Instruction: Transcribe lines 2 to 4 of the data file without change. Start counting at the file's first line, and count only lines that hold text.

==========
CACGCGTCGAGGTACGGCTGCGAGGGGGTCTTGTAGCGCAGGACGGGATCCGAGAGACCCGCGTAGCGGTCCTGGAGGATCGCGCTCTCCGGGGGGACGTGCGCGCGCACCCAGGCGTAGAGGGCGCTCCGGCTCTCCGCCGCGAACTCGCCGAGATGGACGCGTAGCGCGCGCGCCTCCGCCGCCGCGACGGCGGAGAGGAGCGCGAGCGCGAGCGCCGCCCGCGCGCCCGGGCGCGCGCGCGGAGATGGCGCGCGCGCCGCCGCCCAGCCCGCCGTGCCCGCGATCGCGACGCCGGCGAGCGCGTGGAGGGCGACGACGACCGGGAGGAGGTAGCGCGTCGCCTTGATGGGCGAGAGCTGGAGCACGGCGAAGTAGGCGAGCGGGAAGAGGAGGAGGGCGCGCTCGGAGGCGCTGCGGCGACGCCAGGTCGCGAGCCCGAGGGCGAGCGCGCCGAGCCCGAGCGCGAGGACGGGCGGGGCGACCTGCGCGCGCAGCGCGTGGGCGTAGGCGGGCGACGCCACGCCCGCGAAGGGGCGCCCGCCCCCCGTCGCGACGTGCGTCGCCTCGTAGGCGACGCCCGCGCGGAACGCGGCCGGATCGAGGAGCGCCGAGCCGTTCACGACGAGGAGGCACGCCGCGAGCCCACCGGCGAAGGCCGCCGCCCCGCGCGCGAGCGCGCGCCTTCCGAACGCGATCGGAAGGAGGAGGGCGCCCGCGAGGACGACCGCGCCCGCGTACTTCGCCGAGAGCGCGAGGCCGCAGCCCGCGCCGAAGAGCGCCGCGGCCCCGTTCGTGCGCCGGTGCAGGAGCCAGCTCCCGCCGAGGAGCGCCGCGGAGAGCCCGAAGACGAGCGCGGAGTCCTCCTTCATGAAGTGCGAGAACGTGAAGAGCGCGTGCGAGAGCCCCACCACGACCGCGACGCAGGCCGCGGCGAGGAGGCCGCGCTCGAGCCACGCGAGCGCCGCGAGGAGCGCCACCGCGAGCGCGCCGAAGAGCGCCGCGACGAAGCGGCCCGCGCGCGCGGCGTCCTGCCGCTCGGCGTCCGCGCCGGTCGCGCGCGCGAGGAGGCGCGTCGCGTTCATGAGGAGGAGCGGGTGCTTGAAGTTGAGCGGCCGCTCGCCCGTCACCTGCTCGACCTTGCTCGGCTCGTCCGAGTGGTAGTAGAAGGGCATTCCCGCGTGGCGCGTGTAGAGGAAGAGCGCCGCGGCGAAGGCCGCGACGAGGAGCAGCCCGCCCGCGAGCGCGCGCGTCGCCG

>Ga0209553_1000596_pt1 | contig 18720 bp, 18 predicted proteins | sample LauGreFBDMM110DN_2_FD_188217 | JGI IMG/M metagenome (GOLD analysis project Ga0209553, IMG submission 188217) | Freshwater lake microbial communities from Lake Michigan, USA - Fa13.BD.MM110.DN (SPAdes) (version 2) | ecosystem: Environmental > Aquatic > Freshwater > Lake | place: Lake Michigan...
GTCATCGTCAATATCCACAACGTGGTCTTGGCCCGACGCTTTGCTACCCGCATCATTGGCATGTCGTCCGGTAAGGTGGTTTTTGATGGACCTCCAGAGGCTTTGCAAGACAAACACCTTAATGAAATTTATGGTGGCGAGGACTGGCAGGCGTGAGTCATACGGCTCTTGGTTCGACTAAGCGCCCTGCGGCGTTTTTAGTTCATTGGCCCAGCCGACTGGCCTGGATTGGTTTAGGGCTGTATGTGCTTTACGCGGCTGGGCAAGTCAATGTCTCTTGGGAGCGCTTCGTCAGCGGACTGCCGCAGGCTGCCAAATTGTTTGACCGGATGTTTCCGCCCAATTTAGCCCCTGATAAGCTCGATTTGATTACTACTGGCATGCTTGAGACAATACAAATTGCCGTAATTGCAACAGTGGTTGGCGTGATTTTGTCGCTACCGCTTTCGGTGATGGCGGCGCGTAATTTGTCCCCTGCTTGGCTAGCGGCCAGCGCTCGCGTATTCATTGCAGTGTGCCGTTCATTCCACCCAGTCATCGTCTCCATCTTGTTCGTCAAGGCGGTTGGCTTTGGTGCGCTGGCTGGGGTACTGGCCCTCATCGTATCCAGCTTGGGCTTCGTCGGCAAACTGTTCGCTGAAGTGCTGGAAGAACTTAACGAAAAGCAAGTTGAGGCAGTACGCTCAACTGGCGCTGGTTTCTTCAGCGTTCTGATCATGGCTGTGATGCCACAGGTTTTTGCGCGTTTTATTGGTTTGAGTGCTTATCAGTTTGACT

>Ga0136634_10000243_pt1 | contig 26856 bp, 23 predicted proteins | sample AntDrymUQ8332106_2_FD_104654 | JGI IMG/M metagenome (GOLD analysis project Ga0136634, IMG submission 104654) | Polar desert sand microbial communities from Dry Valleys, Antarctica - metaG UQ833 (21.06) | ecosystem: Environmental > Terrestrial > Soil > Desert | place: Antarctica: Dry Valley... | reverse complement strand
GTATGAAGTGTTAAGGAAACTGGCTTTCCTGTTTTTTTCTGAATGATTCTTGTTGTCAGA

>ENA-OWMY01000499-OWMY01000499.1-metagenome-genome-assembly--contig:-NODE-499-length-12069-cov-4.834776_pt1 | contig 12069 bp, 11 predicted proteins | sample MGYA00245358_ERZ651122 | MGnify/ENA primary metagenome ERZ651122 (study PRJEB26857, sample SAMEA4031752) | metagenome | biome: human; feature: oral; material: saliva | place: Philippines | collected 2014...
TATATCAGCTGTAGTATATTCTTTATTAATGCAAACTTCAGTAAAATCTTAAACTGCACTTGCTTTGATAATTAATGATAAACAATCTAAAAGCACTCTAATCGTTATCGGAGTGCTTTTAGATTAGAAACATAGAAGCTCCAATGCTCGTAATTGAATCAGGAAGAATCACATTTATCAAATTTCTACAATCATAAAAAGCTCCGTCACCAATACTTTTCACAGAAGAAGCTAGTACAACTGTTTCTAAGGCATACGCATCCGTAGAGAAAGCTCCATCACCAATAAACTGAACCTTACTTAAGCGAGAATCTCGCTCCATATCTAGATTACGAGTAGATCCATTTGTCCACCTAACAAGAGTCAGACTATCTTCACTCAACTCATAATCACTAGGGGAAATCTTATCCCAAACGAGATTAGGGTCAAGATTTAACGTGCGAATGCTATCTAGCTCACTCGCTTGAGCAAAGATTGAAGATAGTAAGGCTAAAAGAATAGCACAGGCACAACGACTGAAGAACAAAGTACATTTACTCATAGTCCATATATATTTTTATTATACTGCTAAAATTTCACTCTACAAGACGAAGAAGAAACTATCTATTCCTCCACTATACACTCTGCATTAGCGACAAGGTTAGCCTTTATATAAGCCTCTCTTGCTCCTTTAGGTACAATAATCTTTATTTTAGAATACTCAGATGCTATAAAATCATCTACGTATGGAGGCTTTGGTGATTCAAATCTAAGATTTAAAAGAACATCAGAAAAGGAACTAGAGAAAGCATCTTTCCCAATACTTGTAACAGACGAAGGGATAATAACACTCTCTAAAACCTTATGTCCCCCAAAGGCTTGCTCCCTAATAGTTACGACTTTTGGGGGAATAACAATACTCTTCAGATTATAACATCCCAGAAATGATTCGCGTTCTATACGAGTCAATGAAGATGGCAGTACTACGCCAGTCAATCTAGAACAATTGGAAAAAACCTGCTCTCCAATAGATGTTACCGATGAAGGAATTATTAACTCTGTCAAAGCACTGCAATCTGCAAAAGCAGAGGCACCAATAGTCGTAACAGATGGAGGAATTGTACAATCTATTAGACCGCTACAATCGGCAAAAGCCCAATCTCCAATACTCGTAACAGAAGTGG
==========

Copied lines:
>Ga0209553_1000596_pt1 | contig 18720 bp, 18 predicted proteins | sample LauGreFBDMM110DN_2_FD_188217 | JGI IMG/M metagenome (GOLD analysis project Ga0209553, IMG submission 188217) | Freshwater lake microbial communities from Lake Michigan, USA - Fa13.BD.MM110.DN (SPAdes) (version 2) | ecosystem: Environmental > Aquatic > Freshwater > Lake | place: Lake Michigan...
GTCATCGTCAATATCCACAACGTGGTCTTGGCCCGACGCTTTGCTACCCGCATCATTGGCATGTCGTCCGGTAAGGTGGTTTTTGATGGACCTCCAGAGGCTTTGCAAGACAAACACCTTAATGAAATTTATGGTGGCGAGGACTGGCAGGCGTGAGTCATACGGCTCTTGGTTCGACTAAGCGCCCTGCGGCGTTTTTAGTTCATTGGCCCAGCCGACTGGCCTGGATTGGTTTAGGGCTGTATGTGCTTTACGCGGCTGGGCAAGTCAATGTCTCTTGGGAGCGCTTCGTCAGCGGACTGCCGCAGGCTGCCAAATTGTTTGACCGGATGTTTCCGCCCAATTTAGCCCCTGATAAGCTCGATTTGATTACTACTGGCATGCTTGAGACAATACAAATTGCCGTAATTGCAACAGTGGTTGGCGTGATTTTGTCGCTACCGCTTTCGGTGATGGCGGCGCGTAATTTGTCCCCTGCTTGGCTAGCGGCCAGCGCTCGCGTATTCATTGCAGTGTGCCGTTCATTCCACCCAGTCATCGTCTCCATCTTGTTCGTCAAGGCGGTTGGCTTTGGTGCGCTGGCTGGGGTACTGGCCCTCATCGTATCCAGCTTGGGCTTCGTCGGCAAACTGTTCGCTGAAGTGCTGGAAGAACTTAACGAAAAGCAAGTTGAGGCAGTACGCTCAACTGGCGCTGGTTTCTTCAGCGTTCTGATCATGGCTGTGATGCCACAGGTTTTTGCGCGTTTTATTGGTTTGAGTGCTTATCAGTTTGACT

>Ga0136634_10000243_pt1 | contig 26856 bp, 23 predicted proteins | sample AntDrymUQ8332106_2_FD_104654 | JGI IMG/M metagenome (GOLD analysis project Ga0136634, IMG submission 104654) | Polar desert sand microbial communities from Dry Valleys, Antarctica - metaG UQ833 (21.06) | ecosystem: Environmental > Terrestrial > Soil > Desert | place: Antarctica: Dry Valley... | reverse complement strand